Home Energy and Environment Video: Oil Train Explodes in Lynchburg; Reports of Oil Spilled in James...

Video: Oil Train Explodes in Lynchburg; Reports of Oil Spilled in James River

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Why on earth are dangerous oil trains allowed anywhere near populated areas? It’s utterly insane. The latest example of what can happen is in Lynchburg, Virginia, where “[a] freight train owned by CSX Corporation has erupted in downtown Lynchburg, Virginia,” sending “‘flames stories high’ into the air, creating a large black cloud.” In addition, the RTD reports, the derailment has spilled “oil into the James River upstream from Richmond’s primary water supply.” Ugh.

P.S. Thankfully, this accident wasn’t as destructive as the Lac-Mégantic derailment on July 6, 2013, which destroyed roughly half the downtown area and killed nearly 50 people. Meanwhile, this is the second fossil fuel mess that’s threatened Virginians’ drinking water in the past few months, the other one being the coal ash spill in the Dan River.

UPDATE: Gov. McAuliffe has issued a statement.

“This afternoon my Public Safety team informed me of the train derailment and fire in Lynchburg. Immediately after those reports were received the Virginia Department of Emergency Management, the Virginia State Police, and the Virginia Department of Fire Programs were instructed to coordinate with local responders and mobilize the resources necessary to respond to this incident.

“Deputy Secretary of Public Safety and Homeland Security Adam Thiel has been dispatched to the scene and will provide my team and me with constant updates as this situation unfolds. I have also spoken with Lynchburg Mayor Michael Gillette and offered him any and all resources he needs to respond to this incident and keep Virginians safe.”

I can’t even tell you how much this pisses me off. Earth to humanity: GET OFF OF FOSSIL FUELS NOW!

  • Tom

    The diary just above the video says this happened in Lynchburg, which is “upstream from Richmond” and the spillage into the James River may reach Richmond.

    Was there a separate “oil taker” train wreck explosion in Richmond as the headline seems to state ?

                         T.C.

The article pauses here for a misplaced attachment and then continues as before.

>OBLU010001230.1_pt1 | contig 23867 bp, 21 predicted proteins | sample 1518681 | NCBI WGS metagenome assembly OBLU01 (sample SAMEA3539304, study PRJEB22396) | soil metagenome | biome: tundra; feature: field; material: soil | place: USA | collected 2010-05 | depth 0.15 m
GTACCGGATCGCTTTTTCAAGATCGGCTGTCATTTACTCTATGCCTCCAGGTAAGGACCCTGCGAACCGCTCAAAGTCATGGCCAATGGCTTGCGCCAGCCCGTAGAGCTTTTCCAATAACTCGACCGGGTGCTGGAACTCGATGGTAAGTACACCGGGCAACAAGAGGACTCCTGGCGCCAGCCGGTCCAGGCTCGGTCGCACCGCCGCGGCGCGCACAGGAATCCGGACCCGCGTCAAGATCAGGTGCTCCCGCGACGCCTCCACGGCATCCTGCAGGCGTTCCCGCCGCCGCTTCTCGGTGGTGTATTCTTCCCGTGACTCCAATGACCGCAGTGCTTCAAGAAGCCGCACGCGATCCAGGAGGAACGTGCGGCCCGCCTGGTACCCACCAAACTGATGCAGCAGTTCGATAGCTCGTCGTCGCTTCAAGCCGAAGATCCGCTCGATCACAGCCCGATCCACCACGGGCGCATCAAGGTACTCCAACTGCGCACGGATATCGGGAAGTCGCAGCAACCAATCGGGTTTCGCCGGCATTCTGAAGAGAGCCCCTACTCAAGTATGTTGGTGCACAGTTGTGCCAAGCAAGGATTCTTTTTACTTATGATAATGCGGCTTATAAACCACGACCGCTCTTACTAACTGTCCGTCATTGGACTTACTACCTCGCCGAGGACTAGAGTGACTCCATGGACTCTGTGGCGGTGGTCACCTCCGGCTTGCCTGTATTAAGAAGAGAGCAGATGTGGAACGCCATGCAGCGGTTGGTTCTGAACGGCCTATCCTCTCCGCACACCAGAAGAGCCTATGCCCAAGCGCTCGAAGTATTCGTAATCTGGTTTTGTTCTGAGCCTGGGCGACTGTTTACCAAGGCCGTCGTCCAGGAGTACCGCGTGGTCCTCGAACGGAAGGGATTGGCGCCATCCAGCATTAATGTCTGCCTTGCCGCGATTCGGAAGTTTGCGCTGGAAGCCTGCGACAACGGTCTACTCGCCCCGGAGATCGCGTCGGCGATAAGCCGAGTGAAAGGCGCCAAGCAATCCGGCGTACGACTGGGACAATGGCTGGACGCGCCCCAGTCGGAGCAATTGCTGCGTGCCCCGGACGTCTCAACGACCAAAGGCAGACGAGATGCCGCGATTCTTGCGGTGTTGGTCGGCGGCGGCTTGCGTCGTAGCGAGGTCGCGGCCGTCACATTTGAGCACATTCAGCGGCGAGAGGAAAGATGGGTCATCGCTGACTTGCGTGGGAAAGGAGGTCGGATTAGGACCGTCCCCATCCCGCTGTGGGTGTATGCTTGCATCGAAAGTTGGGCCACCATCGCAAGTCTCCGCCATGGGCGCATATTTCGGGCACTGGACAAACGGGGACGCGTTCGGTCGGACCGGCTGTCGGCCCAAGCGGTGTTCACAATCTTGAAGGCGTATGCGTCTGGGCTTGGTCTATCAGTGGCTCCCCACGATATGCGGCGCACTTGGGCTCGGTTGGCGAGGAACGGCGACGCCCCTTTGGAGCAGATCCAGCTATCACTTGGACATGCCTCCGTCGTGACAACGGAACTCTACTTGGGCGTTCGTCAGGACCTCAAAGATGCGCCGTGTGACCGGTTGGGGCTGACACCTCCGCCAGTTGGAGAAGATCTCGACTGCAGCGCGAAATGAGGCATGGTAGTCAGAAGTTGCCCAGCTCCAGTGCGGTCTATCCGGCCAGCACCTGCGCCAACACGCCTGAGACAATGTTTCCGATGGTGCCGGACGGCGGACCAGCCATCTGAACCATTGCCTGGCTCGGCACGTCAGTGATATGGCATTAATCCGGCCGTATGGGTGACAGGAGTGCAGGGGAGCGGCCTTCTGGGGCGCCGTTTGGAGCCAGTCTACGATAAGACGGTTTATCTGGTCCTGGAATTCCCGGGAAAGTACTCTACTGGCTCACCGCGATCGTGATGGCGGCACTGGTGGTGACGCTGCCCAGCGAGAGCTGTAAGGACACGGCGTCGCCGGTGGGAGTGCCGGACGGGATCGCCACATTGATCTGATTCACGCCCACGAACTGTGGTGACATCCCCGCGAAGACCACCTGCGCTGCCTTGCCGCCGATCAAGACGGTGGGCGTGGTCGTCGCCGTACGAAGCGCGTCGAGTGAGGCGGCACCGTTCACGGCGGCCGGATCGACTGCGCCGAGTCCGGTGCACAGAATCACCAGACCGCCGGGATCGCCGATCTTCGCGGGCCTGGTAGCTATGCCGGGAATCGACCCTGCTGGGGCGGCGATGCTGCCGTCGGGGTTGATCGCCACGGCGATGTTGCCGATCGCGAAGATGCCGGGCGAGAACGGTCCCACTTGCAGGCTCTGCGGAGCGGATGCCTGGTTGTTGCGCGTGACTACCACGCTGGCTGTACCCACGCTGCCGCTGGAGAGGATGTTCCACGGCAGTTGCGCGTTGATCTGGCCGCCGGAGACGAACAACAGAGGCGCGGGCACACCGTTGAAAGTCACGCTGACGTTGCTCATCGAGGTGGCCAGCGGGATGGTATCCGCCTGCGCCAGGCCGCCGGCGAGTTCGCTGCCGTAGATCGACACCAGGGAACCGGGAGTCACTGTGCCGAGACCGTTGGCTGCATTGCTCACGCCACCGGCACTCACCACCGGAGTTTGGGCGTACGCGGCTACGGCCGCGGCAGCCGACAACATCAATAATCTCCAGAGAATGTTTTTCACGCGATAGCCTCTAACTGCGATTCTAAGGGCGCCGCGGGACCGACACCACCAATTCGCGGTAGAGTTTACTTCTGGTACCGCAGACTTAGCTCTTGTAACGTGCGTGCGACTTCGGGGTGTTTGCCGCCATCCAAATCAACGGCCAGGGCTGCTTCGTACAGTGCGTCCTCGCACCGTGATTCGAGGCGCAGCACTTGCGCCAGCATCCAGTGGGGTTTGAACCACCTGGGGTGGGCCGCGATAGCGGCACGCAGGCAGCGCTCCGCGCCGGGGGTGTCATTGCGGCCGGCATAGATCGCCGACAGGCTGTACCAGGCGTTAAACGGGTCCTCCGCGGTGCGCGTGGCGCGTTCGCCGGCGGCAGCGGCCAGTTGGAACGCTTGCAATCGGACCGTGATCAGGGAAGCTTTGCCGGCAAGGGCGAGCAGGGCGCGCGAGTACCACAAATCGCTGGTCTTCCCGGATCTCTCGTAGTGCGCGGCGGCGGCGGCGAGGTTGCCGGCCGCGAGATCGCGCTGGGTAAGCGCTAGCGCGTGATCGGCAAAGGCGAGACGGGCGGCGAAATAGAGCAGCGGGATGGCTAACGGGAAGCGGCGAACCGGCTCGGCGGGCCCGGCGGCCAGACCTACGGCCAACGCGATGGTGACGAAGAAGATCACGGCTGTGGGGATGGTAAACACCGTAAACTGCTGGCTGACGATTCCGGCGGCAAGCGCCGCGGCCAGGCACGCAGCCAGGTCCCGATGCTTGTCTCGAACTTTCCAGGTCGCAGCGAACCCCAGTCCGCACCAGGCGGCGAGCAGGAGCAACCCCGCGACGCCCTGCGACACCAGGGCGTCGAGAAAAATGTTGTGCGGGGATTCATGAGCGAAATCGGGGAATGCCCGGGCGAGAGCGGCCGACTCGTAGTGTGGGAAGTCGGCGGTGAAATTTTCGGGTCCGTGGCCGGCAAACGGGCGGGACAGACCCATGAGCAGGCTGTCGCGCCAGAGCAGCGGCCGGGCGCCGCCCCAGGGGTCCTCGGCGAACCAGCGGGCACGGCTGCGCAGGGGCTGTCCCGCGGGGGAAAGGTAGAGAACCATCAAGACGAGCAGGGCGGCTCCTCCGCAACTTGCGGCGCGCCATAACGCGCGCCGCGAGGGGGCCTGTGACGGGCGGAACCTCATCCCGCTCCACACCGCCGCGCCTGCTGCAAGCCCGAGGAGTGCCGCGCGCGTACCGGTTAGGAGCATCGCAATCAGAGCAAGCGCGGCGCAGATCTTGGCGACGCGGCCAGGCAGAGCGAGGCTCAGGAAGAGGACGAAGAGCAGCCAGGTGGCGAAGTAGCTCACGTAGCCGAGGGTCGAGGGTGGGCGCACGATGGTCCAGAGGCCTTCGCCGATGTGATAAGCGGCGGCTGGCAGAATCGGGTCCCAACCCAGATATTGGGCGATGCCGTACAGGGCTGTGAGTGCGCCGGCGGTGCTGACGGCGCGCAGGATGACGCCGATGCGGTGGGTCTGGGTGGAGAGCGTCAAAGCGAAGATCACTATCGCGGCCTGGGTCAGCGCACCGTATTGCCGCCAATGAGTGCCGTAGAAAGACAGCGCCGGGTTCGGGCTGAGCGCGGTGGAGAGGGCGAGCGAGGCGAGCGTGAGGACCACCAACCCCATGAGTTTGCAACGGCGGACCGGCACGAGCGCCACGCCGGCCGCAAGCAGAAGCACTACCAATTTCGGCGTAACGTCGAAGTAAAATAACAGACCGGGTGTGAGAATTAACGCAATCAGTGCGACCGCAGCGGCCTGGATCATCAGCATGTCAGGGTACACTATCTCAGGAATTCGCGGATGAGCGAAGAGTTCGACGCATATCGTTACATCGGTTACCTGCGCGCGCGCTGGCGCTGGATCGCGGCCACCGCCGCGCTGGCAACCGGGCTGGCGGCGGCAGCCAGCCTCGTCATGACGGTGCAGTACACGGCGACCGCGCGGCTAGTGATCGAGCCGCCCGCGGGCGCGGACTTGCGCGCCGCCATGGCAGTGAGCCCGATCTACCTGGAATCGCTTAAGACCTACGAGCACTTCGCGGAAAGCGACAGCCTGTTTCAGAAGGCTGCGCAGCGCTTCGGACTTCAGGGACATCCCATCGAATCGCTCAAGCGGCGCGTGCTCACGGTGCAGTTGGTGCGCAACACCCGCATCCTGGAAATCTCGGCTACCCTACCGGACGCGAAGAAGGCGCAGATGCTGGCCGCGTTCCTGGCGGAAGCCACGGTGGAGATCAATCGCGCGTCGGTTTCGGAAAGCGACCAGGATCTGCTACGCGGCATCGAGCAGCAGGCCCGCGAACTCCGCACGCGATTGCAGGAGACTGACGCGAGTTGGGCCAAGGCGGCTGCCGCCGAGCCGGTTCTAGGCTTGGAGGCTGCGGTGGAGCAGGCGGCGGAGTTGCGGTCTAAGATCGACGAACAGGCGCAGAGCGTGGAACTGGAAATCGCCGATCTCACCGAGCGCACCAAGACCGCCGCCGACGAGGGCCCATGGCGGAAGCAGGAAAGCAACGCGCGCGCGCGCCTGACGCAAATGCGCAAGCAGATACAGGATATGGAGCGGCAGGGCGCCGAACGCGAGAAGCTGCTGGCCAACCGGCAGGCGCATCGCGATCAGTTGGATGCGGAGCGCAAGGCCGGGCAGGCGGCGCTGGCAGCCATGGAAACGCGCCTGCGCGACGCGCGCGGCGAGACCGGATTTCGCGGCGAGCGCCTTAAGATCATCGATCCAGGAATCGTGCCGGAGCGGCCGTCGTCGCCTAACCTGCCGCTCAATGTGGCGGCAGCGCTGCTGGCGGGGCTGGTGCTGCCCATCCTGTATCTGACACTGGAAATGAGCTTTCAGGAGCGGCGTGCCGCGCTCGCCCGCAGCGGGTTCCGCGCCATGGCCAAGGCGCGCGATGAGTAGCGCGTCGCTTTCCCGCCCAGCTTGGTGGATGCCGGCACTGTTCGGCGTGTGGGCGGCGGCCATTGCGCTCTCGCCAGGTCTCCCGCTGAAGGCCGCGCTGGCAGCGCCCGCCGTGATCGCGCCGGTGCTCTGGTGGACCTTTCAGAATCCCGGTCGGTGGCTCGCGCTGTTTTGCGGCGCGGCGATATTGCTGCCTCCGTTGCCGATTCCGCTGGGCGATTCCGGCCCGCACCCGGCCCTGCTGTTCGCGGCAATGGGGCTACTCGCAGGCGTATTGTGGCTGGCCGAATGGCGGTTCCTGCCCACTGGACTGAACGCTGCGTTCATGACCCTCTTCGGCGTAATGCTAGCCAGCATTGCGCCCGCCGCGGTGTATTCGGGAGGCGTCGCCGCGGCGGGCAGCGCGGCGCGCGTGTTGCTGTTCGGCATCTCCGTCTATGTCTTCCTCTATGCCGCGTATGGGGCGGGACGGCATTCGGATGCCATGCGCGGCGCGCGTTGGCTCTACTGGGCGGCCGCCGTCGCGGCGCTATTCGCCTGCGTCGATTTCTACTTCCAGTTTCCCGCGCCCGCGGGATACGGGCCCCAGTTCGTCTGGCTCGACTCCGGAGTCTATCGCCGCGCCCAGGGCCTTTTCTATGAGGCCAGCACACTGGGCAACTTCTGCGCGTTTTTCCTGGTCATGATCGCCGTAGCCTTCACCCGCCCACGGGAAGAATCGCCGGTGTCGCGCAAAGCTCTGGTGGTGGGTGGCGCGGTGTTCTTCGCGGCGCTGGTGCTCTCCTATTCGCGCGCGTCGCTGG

• Elaine in Roanoke

    I was born and raised in Lynchburg. The city and the river have a history that goes back to its founding as a ferry across the James. One sad thing to me is that this environmental disaster happened at a place that the city has been rehabilitating and trying to turn into a tourist attraction. The railroads of this country carry cargoes that often are dangerous. Seldom do people know just what’s passing through their communities. In this instance, the fire department feared using water on the fire because they had no idea what they were dealing with. At the very least, each train should have a manifest of cargo so that people can quickly discover just what poisons have been released in their areas.

    Back in the 1980’s, when I lived in Amherst County, my family – including a terminally ill member – had to evacuate our home when a freight train derailed and released toxic materials. This happens far too often.

    The sooner we wean ourselves from oil and gas, the sooner we will make such horrible accidents a thing of the past.

  • pontoon

    were spilled into the water and estimating that half of it burnt off in the explosion and resultant fire.  I also heard on the news it is the really nasty shale oil that no one knows how to clean up…not that we are very good at cleaning up any oil spill.

    While it is terrible environmental disaster to have all that oil floating down the James, Lynchburg was quite lucky that the tankers didn’t fall the other way, into the city, and explode.  There were no injuries at all today and had the railroad cars fallen toward the city, I fear it would have been a much different situation.  The old depot has been changed into a restaurant and the Amazement Square museum for children are adjacent to where the derailment occurred, not to mention many other businesses and the apartment buildings which have been renovated one block up from the river.  Employees from Griffin Pipe which is located along the river could not get out because the tankers were blocking their exit access.  

    I saw some cell phone video taken by the owner of a business on the Amherst County side of the river.  The fire was shooting up 80 to 90 feet in the air and was 300 to 400 yards up and down the river from the derailment. If that had occurred on land, there would have been many, many injuries.  

    It is my understanding Canada has recently required railroad companies to use a different tanker that is much less likely to rupture in a derailment.  I’d say we should do the same, but I’m sure our wonderful Congress would fight any legislation requiring a change that would protect not only our environment but the millions of citizens who live along rail lines in this country.